Larger than Tigers: Conservation and development in the Asia-Pacific region
The Larger than Tigers report, released by the European Commission in May, presents a synthesis of the challenges facing biodiversity across Asia and looks at initiatives put in place to help in its conservation. Lead author Pete Wood walked us through some of the report’s findings.
Capacity4Dev (C4D): Why is a regional focus on Asia needed in conservation?
Pete Wood (PW): The EU, in its development work, has a very strong focus on Asia. If you combine marine and terrestrial species, Asia presents the greatest concentration of biological diversity on the planet, but faces some of the most intense economic pressures. It is this combination that makes the region of special importance for conservation.
There’s a very long list of threats, the obvious ones being logging, pollution, invasive species, disease and clearing of forests for agricultural plantations, mining and towns.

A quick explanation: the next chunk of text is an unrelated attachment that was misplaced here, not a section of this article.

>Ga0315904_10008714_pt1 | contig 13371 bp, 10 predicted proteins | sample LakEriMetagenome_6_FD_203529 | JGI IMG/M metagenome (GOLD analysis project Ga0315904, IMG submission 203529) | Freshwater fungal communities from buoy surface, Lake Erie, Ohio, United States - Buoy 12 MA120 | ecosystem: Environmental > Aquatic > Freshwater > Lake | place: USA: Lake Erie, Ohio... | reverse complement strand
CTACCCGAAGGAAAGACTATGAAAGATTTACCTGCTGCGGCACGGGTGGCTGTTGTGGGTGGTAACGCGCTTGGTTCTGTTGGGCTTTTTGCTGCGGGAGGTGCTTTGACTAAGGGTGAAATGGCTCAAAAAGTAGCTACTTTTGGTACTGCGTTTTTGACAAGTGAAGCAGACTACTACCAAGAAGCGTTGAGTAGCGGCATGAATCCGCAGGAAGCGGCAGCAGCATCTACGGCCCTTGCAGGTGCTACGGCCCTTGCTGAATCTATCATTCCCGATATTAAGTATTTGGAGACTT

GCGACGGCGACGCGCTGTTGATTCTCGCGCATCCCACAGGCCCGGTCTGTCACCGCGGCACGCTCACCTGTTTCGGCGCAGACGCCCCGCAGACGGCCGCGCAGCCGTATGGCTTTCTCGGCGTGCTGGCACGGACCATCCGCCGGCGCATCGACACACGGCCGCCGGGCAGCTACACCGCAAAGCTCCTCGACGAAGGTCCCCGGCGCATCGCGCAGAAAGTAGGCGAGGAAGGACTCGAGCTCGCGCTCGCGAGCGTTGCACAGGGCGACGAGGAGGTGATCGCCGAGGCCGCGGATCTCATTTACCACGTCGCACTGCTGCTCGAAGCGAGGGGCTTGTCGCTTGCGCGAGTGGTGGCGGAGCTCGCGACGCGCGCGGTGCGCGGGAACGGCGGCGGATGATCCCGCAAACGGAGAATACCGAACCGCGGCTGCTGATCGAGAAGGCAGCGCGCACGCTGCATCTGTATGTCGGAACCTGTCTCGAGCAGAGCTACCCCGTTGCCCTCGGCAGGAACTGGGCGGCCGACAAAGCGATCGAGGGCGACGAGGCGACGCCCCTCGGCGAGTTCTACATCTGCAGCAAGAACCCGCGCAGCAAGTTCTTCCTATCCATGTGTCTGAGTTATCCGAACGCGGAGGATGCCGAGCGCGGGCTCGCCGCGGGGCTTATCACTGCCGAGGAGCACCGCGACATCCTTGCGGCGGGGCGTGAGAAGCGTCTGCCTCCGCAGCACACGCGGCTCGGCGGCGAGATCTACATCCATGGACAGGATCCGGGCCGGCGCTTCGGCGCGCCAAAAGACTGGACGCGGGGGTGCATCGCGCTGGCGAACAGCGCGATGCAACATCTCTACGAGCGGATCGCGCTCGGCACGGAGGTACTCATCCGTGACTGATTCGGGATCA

But one of the most important drivers of ecological degradation in Asia has been, ironically, its fantastic economic success over the last two, three decades. This has resulted in population growth, very rapid urbanisation and more affluent populations putting pressure on resources through demand for energy, water, food and medicines, among other things.
So, you’ve got this huge success in increasing people’s welfare and taking them out of poverty, but severe consequences for the environment. The fear is that this isn’t a one way process, it’s kind of a feedback loop. If you damage the environment, you’re damaging the ability of the environment to support future economic development, ultimately undermining the progress that has been made or creating new problems.
“One of the most important drivers of ecological degradation in Asia has been, ironically, its fantastic economic success.”
C4D: While researching for the report, did you identify any major successful approaches to conservation?